She says there is resentment in Tehran that the country is always portrayed as a destabilising force with dangerous nuclear ambitions, and points out that Iran is in the frontline of a battle with Sunni extremism which is hostile to the West as well as to Shia Islam.
"Iran is probably Ground Zero - a centre for the fightback against Islamic State and al-Qaeda and Sunni extremists in the region," she said.
"The only boots on the ground fighting this fight in earnest are backed, funded and supported by Iran."
That analysis may underplay the role that the Kurds are playing in fighting Islamic State in Iraq but it does help to explain why everyone in the Middle East is talking about Iran.
The US-led Western powers are currently seeking a political deal with Iran in which the lifting of crippling economic sanctions could be traded for some sort of verifiable cap on Iranian nuclear ambitions.
But even as those long negotiations approach what will probably prove to be a protracted end-game, the underlying attitude towards Iran remains one of suspicion.
That is partly, of course, because Iran is a revisionist power which feels it has the right to export revolution.
But it is partly because of the way in which Hezbollah - so pragmatic in Lebanon - has emerged as the cutting edge of Iranian power on a wider stage.
In that role, it has been blamed by the West for bomb attacks against Jewish and Israeli targets as far afield as Bulgaria and Argentina.
And within Lebanon, Hezbollah may offer a glimpse of how Iran sees the future of the Middle East.
What was created as a vehicle to fight Israeli forces of occupation in Lebanon in the 1980s has grown into a powerful state-within-a-state.
Equipped and funded by Iran, it comfortably outguns the Lebanese Army and has perhaps 25,000 fighters under arms.
The movement has social and political responsibilities, too, in its own areas like southern Lebanon but Iran does not seem to aspire to a Hezbollah takeover of the whole country - partly, at least, because it does not need to.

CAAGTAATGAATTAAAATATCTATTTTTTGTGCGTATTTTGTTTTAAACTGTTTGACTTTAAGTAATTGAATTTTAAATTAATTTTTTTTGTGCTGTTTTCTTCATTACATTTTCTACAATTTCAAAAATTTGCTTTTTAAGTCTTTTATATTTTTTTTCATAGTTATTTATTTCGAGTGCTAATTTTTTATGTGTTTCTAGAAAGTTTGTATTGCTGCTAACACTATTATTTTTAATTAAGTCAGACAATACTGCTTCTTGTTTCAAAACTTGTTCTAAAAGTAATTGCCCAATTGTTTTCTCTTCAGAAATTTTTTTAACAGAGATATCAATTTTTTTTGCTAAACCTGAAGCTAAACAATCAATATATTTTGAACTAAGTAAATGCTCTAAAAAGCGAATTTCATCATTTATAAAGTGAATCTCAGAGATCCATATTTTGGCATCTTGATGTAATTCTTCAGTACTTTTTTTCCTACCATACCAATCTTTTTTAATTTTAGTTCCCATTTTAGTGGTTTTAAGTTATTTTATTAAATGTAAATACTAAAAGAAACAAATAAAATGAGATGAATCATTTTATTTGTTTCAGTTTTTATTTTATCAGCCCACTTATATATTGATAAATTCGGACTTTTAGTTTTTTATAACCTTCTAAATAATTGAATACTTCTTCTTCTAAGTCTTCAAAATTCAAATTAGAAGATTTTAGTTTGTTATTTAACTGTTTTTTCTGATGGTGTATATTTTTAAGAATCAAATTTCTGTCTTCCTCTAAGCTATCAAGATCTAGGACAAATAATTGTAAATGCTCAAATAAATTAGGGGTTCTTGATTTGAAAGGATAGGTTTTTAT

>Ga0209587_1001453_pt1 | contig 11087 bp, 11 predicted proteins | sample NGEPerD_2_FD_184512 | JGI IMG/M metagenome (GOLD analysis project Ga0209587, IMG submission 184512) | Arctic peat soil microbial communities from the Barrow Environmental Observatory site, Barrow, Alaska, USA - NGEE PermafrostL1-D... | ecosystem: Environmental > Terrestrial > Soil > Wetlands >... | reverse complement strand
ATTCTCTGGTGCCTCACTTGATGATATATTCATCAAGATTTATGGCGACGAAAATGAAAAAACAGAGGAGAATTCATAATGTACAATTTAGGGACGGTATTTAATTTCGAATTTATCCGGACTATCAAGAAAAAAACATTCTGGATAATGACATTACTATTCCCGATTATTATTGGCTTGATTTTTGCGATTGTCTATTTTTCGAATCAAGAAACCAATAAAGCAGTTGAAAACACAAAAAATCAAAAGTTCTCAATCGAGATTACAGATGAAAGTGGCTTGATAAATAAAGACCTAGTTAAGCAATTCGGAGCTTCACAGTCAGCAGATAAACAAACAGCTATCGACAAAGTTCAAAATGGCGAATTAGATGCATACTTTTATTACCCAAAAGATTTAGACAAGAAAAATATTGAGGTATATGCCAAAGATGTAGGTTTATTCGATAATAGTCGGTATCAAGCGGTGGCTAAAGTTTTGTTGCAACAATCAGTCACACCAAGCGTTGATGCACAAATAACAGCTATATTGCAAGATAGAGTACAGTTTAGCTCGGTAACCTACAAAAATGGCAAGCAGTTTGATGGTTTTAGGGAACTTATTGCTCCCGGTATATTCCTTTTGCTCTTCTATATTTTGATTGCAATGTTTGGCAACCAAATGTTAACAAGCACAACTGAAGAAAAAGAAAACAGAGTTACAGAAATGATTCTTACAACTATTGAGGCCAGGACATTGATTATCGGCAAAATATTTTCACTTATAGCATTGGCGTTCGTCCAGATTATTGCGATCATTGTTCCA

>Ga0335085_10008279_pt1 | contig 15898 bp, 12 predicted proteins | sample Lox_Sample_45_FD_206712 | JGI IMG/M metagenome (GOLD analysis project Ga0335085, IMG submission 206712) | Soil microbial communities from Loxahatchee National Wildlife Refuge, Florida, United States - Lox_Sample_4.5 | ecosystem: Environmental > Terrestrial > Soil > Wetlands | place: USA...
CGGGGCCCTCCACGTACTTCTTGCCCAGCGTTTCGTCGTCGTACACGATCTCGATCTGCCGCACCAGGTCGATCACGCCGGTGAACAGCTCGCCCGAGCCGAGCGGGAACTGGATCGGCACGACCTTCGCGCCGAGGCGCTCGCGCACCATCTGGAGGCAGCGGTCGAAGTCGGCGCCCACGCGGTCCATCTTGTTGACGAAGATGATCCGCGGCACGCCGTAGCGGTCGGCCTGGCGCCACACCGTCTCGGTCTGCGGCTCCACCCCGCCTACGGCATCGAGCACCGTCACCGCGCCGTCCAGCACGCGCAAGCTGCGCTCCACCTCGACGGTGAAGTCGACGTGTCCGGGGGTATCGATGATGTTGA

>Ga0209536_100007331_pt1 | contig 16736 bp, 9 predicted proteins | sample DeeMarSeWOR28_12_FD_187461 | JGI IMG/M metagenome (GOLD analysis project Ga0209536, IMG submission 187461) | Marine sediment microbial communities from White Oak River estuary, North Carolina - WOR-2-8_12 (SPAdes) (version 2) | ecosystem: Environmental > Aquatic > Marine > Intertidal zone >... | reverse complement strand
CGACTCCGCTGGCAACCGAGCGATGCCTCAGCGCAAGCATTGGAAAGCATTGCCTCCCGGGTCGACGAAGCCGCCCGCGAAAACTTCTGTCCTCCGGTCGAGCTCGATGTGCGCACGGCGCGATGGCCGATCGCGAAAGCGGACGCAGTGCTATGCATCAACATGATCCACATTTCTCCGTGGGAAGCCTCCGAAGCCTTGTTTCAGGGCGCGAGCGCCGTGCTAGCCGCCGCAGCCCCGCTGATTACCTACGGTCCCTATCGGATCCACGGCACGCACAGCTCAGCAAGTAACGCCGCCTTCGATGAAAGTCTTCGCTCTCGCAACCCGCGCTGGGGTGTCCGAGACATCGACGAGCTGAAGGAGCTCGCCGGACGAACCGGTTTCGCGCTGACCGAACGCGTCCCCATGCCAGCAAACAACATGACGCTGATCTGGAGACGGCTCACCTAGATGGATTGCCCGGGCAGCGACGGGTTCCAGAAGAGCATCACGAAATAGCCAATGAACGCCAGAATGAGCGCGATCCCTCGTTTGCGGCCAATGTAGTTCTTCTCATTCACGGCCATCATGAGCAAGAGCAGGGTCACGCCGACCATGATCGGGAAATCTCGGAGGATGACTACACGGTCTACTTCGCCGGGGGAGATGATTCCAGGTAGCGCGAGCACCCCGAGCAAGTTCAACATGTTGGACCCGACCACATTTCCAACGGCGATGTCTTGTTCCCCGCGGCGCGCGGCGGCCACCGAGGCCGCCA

Nothing can happen in Lebanon unless Hezbollah agrees to it and for now it enjoys many of the advantages of being a state - like possession of a powerful army - without the problems that would come from responsibility for Sunni, Christian or Druze regions.
It is possible that Iran may hope to create other similar non-state Shia entities elsewhere in the Middle East, especially if old multi-confessional nation-states like Syria and Iraq turn out to have reached the limit of their viability.
It does help to explain why Hezbollah is so important to Iran.
I have heard it argued that Iran's involvement is not really about using Hezbollah to maintain President Assad in power - it is more about keeping Mr Assad in office to maintain the land-bridge through which it supplies Hezbollah in southern Lebanon.
At a turbulent time in the Middle East, when it feels like influence is up for grabs, Iran has a strategic vision and it brings to it a sense of purpose and energy which other regional players appear to struggle to match.
So when Baalbek holds its festival this summer, it may feel as it has felt before, like a sign of better days to come in the Middle East.
But make no mistake - this is a time of profound upheaval based on deep rivalries between regional powers like Iran and the Gulf monarchies.
And the changes that will flow from that upheaval are far from over.